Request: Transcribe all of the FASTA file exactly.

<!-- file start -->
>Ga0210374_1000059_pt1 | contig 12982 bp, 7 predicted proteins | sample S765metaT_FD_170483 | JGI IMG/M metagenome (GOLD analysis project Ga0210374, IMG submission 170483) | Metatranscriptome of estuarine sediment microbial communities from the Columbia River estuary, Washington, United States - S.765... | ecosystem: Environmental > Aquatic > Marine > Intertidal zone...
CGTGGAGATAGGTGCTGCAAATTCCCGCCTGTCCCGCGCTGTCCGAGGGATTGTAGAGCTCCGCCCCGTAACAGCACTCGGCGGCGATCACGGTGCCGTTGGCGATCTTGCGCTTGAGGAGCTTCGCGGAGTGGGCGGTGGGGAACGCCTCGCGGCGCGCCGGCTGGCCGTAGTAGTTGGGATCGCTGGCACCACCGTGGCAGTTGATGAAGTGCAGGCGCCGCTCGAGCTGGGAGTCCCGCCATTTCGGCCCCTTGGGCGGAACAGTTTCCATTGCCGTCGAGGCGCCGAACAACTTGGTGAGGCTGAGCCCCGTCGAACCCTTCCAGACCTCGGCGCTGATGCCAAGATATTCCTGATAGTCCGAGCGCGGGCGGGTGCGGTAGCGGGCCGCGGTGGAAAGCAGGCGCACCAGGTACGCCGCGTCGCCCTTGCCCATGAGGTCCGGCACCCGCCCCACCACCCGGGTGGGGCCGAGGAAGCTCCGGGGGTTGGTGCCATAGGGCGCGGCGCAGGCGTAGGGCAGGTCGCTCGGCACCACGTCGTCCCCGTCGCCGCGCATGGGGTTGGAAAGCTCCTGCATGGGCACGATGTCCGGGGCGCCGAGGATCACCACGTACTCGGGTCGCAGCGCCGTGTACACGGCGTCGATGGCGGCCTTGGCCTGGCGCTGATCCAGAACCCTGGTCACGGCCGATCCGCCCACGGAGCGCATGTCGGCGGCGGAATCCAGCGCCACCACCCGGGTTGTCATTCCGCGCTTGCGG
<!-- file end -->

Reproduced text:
>Ga0210374_1000059_pt1 | contig 12982 bp, 7 predicted proteins | sample S765metaT_FD_170483 | JGI IMG/M metagenome (GOLD analysis project Ga0210374, IMG submission 170483) | Metatranscriptome of estuarine sediment microbial communities from the Columbia River estuary, Washington, United States - S.765... | ecosystem: Environmental > Aquatic > Marine > Intertidal zone...
CGTGGAGATAGGTGCTGCAAATTCCCGCCTGTCCCGCGCTGTCCGAGGGATTGTAGAGCTCCGCCCCGTAACAGCACTCGGCGGCGATCACGGTGCCGTTGGCGATCTTGCGCTTGAGGAGCTTCGCGGAGTGGGCGGTGGGGAACGCCTCGCGGCGCGCCGGCTGGCCGTAGTAGTTGGGATCGCTGGCACCACCGTGGCAGTTGATGAAGTGCAGGCGCCGCTCGAGCTGGGAGTCCCGCCATTTCGGCCCCTTGGGCGGAACAGTTTCCATTGCCGTCGAGGCGCCGAACAACTTGGTGAGGCTGAGCCCCGTCGAACCCTTCCAGACCTCGGCGCTGATGCCAAGATATTCCTGATAGTCCGAGCGCGGGCGGGTGCGGTAGCGGGCCGCGGTGGAAAGCAGGCGCACCAGGTACGCCGCGTCGCCCTTGCCCATGAGGTCCGGCACCCGCCCCACCACCCGGGTGGGGCCGAGGAAGCTCCGGGGGTTGGTGCCATAGGGCGCGGCGCAGGCGTAGGGCAGGTCGCTCGGCACCACGTCGTCCCCGTCGCCGCGCATGGGGTTGGAAAGCTCCTGCATGGGCACGATGTCCGGGGCGCCGAGGATCACCACGTACTCGGGTCGCAGCGCCGTGTACACGGCGTCGATGGCGGCCTTGGCCTGGCGCTGATCCAGAACCCTGGTCACGGCCGATCCGCCCACGGAGCGCATGTCGGCGGCGGAATCCAGCGCCACCACCCGGGTTGTCATTCCGCGCTTGCGG